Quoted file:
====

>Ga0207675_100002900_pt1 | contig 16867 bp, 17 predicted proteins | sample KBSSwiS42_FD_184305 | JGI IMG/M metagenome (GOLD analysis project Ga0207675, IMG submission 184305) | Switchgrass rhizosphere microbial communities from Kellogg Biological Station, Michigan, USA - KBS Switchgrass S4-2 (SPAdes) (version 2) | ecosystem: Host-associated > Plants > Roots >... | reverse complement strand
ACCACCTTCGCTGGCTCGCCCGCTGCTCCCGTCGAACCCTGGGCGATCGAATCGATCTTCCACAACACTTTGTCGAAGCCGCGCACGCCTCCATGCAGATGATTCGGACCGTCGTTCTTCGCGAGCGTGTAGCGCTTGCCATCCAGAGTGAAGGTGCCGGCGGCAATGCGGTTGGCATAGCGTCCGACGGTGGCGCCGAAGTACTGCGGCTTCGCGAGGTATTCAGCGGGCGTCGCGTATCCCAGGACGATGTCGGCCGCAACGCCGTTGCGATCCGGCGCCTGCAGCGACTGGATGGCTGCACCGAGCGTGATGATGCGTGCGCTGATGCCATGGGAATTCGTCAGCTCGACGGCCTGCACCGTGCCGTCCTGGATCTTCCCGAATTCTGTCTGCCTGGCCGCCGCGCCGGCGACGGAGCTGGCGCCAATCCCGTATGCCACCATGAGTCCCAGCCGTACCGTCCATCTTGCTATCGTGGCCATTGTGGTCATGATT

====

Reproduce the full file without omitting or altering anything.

>Ga0207675_100002900_pt1 | contig 16867 bp, 17 predicted proteins | sample KBSSwiS42_FD_184305 | JGI IMG/M metagenome (GOLD analysis project Ga0207675, IMG submission 184305) | Switchgrass rhizosphere microbial communities from Kellogg Biological Station, Michigan, USA - KBS Switchgrass S4-2 (SPAdes) (version 2) | ecosystem: Host-associated > Plants > Roots >... | reverse complement strand
ACCACCTTCGCTGGCTCGCCCGCTGCTCCCGTCGAACCCTGGGCGATCGAATCGATCTTCCACAACACTTTGTCGAAGCCGCGCACGCCTCCATGCAGATGATTCGGACCGTCGTTCTTCGCGAGCGTGTAGCGCTTGCCATCCAGAGTGAAGGTGCCGGCGGCAATGCGGTTGGCATAGCGTCCGACGGTGGCGCCGAAGTACTGCGGCTTCGCGAGGTATTCAGCGGGCGTCGCGTATCCCAGGACGATGTCGGCCGCAACGCCGTTGCGATCCGGCGCCTGCAGCGACTGGATGGCTGCACCGAGCGTGATGATGCGTGCGCTGATGCCATGGGAATTCGTCAGCTCGACGGCCTGCACCGTGCCGTCCTGGATCTTCCCGAATTCTGTCTGCCTGGCCGCCGCGCCGGCGACGGAGCTGGCGCCAATCCCGTATGCCACCATGAGTCCCAGCCGTACCGTCCATCTTGCTATCGTGGCCATTGTGGTCATGATT